“My rest might have been blissful enough, only a sadheart broke it.” Narrator (Chapter 28)
“I so dreaded a reply that would crush me with despair. To prolong doubt was to prolong hope.” Narrator (Chapter 36)
Words can cut deep and wound the soul. We all have scars on our hearts from the harsh words others have spoken. Always be careful what you say to others because a physical wound will heal, but a wound to the mind can last a lifetime.
8 – The mind holds the most beauty.
“Your mind is treasure, and if it were broken it would be my treasure still…” Mr. Rochester to Jane (Chapter 27)
“My very soul demands you…” Mr. Rochester (Chapter 37)
“…all the sunshine I can feel is in her presence.” Mr. Rochester (Chapter 37)
“I have worn it since the day I lost my only treasure…” Mr. Rochester on his bronze scrag (Chapter 37)
“…this obvious absence of passion in his sentiments toward her, that my ever-torturing pain arose.” Narrator (Chapter 18)
Society is quick to value beauty as a result of the way people look. But the true beauty is found in the soul or the mind; the way a person treats others, the intelligence he/she holds, the quirks that are apparent, the music that she listens to when she’s sad – all of this is what leads to real beauty.
Instead of trying to look more appealing on the outside, we should strive to better our minds because that’s where the true value lies.
9 – Learn from those you admire.
“…she was qualified to give those who enjoyed the privilege of her converse a taste of far higher things.” Narrator (Chapter 9)
“…she was smart in all she did, and had a remarkable knack of narrative…” Narrator (Chapter 4)
“What a smile! I remember it now, and I know that it was the effluence of fine intellect, of true courage…” Narrator on Helen Burns (Chapter 7)
When that feeling of deep admiration hits, it must have some reasoning behind it. Why do you admire certain people and not others? Take the time to evaluate the feelings and learn from those you hold in high regards. Though these people are only human, they may possess qualities you wish to gain yourself. We typically learn best from others.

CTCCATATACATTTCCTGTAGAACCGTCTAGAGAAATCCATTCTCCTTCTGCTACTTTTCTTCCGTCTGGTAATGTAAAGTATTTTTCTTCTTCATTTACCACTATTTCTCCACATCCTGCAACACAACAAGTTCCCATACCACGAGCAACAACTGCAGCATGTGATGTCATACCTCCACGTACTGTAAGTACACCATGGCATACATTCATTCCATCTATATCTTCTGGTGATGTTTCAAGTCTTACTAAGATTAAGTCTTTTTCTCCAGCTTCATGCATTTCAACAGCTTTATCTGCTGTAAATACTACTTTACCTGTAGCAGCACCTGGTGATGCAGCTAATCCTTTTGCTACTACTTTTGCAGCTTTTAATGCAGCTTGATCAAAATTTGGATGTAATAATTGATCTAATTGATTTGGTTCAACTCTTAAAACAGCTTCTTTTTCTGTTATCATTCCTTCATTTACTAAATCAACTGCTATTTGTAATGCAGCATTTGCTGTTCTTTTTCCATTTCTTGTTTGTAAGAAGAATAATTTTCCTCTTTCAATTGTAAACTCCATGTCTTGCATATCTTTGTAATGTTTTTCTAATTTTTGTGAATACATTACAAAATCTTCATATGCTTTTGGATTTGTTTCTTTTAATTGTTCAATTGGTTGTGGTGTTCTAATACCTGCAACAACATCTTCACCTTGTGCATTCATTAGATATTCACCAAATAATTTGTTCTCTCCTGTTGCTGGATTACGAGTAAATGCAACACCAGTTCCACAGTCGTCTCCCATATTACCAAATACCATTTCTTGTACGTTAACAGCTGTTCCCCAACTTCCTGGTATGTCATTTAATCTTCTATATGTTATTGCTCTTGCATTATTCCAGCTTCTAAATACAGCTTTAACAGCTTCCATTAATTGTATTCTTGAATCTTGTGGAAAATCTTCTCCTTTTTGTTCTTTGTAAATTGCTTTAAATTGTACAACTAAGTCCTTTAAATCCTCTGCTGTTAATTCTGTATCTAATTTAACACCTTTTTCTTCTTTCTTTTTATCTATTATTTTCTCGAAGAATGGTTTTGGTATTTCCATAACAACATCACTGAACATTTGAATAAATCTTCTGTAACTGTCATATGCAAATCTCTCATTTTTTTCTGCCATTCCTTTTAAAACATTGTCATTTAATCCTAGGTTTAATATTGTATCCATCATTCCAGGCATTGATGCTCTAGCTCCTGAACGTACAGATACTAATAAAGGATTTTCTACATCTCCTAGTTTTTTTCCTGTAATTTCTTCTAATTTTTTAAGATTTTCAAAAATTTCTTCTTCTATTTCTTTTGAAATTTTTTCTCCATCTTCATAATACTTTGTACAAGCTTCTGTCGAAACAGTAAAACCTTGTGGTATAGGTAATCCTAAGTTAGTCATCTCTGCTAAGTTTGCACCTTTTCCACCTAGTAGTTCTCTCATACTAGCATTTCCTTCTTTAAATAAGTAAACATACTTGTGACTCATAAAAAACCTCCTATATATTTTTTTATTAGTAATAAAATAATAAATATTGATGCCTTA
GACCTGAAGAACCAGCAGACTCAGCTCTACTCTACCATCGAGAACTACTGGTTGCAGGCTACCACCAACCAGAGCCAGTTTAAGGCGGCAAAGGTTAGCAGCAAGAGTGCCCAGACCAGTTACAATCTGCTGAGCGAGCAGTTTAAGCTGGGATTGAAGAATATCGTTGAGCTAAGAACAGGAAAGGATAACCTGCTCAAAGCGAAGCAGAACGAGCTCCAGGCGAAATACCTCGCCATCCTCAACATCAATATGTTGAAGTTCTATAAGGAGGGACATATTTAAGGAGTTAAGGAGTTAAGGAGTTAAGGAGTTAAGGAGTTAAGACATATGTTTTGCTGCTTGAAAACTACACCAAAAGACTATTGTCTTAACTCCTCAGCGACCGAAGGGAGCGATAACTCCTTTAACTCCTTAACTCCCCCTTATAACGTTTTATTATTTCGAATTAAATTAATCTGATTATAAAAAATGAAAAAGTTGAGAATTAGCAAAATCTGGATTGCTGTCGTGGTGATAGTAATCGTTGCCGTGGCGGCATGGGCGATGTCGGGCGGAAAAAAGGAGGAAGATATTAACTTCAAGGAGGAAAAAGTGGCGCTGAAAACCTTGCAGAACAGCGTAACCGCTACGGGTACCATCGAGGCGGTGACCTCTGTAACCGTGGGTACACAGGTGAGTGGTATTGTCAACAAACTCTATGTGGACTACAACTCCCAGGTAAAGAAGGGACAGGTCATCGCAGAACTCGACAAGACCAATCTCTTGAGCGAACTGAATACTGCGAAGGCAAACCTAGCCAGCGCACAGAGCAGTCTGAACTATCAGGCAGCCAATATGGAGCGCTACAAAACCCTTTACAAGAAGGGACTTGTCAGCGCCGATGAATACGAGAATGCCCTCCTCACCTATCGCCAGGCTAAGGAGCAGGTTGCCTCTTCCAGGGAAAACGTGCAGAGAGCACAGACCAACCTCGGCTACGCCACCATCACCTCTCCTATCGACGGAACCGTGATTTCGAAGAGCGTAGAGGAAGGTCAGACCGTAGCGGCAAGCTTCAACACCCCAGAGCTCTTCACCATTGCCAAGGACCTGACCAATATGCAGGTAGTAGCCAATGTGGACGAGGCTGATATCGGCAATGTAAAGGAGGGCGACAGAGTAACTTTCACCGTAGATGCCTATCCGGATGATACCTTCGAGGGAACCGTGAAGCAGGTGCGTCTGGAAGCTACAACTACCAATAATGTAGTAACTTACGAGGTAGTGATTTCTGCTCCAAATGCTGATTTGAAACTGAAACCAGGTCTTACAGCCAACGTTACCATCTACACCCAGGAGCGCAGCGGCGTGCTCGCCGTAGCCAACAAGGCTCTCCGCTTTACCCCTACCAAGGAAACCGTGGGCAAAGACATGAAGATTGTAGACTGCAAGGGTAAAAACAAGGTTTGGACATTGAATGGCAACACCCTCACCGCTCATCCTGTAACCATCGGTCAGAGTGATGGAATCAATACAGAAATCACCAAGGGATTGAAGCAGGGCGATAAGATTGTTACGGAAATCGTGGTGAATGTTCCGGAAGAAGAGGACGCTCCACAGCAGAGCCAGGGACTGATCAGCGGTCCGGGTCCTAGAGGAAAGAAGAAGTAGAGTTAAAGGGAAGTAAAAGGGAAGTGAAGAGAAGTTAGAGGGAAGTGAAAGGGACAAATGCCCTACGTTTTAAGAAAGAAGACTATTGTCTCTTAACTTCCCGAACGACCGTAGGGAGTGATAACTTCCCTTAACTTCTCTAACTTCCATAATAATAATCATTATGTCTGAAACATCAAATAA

10 – Never lose hope.
“…I believed in the existence of other and more vivid kinds of goodness, and what I believed in I wished to behold.” Narrator (Chapter 12)
The world can be a terrible place sometimes, but we can’t let the darkness overtake our hopes of finding happiness. No matter what happens, don’t lose your faith in the world and its people. Goodness does exist if only we can learn to look past the dark.
Thank you for reading this post. I appreciate it and would love to hear comments about what others see in this amazing novel.
Everyday, all around the world difficult people find their way into conversations, debates, and events. When out and about, it’s highly likely you’ll encounter one of these irritating, demanding humans. It’s not pleasant.
But here’s the thing – every single one of us has been guilty of this difficult behavior at some point in our lives. Does that behavior make us terrible people? No. Of course not.
Deep down, we all have goodness within our souls. Even the most grumpy, rude person has some good inside. Be patient, and take the time to try this stuff out – and you just might view the difficult person in a new, positive light.
1 – Consider the possibility that he/she could just be having a rough day.
Think back to your worst day ever – maybe it involved car problems, an intense breakup, or a series of small misfortunes that added up throughout the day and lead to insanity. Whatever happened on your worst day – I’m betting you were not the most pleasant person to deal with in those unfortunate 24 hours.